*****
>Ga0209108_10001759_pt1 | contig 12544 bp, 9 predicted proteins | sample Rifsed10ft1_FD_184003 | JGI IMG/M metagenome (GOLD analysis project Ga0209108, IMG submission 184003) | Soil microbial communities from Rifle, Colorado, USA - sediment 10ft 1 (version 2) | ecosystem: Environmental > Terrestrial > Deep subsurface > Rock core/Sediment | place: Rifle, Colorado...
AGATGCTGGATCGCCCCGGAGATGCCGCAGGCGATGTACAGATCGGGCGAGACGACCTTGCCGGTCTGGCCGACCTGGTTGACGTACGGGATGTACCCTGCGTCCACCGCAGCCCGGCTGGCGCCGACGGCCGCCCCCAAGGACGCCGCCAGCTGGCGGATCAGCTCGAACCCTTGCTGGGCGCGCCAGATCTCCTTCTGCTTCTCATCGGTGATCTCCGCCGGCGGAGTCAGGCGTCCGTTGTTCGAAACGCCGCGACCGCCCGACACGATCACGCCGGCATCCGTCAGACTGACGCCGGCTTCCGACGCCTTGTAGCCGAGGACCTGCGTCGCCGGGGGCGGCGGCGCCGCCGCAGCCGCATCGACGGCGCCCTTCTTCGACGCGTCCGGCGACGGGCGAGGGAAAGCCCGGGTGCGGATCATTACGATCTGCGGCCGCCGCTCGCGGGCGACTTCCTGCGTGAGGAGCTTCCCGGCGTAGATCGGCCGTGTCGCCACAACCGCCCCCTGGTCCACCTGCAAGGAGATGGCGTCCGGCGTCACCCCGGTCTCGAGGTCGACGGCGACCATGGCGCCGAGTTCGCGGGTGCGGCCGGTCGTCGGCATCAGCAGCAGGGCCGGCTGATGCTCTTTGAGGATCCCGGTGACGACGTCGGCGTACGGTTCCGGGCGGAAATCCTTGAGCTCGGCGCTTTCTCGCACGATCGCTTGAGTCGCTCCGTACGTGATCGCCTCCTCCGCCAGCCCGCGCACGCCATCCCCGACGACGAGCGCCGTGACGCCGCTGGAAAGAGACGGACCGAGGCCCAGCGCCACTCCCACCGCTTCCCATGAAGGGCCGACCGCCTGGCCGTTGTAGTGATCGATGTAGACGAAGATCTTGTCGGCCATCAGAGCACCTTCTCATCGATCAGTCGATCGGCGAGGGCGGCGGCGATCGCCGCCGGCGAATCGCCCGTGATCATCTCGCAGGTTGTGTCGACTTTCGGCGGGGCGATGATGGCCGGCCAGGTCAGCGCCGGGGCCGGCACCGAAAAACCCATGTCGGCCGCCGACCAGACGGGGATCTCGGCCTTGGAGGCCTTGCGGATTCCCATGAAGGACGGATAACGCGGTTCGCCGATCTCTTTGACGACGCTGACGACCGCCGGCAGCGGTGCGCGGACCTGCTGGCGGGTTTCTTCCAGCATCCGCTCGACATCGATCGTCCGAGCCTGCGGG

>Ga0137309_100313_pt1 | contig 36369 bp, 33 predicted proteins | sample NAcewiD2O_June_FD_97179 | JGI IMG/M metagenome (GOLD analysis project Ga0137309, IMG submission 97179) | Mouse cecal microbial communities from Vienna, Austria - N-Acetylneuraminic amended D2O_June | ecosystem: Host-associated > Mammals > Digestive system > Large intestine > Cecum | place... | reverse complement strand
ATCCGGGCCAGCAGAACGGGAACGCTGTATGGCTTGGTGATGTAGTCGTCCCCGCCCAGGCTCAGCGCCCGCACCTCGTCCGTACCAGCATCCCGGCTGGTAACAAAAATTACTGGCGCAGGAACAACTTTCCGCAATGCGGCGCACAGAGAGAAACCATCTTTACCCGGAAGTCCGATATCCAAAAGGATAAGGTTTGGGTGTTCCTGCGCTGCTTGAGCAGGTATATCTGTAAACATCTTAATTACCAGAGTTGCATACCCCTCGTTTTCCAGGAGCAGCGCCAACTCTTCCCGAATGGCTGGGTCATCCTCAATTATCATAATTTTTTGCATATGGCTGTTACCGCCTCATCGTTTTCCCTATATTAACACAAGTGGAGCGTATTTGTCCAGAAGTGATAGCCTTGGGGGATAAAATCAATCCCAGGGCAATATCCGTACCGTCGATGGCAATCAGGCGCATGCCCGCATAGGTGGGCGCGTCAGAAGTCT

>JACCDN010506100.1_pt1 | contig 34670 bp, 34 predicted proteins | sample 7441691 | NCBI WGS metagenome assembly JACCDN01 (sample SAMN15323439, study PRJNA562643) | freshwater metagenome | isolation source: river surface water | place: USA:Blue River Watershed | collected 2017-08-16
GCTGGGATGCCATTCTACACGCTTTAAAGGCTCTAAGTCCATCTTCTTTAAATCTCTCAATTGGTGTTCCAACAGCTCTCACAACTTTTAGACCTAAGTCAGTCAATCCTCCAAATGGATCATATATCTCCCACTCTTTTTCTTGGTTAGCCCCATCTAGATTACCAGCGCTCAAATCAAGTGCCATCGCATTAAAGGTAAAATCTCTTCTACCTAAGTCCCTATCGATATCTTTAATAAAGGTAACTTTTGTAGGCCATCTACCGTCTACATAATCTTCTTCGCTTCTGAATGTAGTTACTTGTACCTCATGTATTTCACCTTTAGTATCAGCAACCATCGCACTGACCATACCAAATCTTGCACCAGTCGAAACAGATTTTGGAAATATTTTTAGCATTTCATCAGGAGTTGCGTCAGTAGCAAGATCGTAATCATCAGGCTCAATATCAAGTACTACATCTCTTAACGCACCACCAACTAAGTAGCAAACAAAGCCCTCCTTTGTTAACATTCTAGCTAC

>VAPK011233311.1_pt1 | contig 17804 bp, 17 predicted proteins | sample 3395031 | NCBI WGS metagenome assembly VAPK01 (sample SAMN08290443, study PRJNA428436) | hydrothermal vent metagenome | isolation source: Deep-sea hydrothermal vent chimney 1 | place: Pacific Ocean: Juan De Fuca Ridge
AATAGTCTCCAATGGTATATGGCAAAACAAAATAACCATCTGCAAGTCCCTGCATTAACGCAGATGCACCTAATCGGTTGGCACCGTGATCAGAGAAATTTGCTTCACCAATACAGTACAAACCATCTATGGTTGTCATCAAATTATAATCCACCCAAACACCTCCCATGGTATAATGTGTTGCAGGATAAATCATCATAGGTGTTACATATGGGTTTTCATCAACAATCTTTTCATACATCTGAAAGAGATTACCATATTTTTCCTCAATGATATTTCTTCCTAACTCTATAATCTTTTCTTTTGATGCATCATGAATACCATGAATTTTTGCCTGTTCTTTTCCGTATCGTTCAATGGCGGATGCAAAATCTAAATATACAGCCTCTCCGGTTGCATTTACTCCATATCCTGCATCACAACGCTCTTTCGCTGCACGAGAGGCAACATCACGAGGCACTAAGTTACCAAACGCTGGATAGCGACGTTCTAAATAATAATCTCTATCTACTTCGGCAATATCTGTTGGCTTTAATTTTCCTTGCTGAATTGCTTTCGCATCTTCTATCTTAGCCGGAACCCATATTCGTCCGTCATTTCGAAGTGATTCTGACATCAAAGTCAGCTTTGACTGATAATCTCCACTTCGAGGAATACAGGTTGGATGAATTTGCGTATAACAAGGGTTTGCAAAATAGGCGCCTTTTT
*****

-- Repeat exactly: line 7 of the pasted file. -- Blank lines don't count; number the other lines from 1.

>VAPK011233311.1_pt1 | contig 17804 bp, 17 predicted proteins | sample 3395031 | NCBI WGS metagenome assembly VAPK01 (sample SAMN08290443, study PRJNA428436) | hydrothermal vent metagenome | isolation source: Deep-sea hydrothermal vent chimney 1 | place: Pacific Ocean: Juan De Fuca Ridge